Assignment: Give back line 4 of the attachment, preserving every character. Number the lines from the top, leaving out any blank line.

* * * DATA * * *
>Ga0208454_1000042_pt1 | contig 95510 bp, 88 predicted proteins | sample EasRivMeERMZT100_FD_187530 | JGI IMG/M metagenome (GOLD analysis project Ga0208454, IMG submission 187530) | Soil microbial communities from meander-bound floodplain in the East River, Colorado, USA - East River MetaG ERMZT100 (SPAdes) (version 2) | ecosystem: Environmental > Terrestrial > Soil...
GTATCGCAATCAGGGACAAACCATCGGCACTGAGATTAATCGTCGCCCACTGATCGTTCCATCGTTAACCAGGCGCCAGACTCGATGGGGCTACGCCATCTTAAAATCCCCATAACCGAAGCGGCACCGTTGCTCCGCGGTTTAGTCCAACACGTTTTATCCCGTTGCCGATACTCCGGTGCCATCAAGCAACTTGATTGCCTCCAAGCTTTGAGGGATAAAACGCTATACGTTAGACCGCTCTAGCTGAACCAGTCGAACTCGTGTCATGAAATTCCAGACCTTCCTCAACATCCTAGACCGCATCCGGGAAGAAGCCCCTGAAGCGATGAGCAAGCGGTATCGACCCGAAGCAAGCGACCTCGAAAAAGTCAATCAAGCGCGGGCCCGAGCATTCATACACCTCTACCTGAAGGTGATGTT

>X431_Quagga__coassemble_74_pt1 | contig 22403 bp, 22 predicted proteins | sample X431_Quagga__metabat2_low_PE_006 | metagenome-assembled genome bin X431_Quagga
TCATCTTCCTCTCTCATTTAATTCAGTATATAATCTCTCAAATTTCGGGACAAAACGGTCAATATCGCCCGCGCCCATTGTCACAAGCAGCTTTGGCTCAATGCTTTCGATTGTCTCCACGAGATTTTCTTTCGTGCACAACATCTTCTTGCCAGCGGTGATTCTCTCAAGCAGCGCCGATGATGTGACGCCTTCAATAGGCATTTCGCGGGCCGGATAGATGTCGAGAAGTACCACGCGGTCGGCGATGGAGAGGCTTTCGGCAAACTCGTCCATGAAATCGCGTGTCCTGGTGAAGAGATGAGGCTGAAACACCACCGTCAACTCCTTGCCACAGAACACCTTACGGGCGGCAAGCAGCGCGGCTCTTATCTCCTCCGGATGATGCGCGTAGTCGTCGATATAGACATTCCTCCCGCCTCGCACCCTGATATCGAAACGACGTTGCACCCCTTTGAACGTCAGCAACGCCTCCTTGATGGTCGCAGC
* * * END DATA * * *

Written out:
TCATCTTCCTCTCTCATTTAATTCAGTATATAATCTCTCAAATTTCGGGACAAAACGGTCAATATCGCCCGCGCCCATTGTCACAAGCAGCTTTGGCTCAATGCTTTCGATTGTCTCCACGAGATTTTCTTTCGTGCACAACATCTTCTTGCCAGCGGTGATTCTCTCAAGCAGCGCCGATGATGTGACGCCTTCAATAGGCATTTCGCGGGCCGGATAGATGTCGAGAAGTACCACGCGGTCGGCGATGGAGAGGCTTTCGGCAAACTCGTCCATGAAATCGCGTGTCCTGGTGAAGAGATGAGGCTGAAACACCACCGTCAACTCCTTGCCACAGAACACCTTACGGGCGGCAAGCAGCGCGGCTCTTATCTCCTCCGGATGATGCGCGTAGTCGTCGATATAGACATTCCTCCCGCCTCGCACCCTGATATCGAAACGACGTTGCACCCCTTTGAACGTCAGCAACGCCTCCTTGATGGTCGCAGC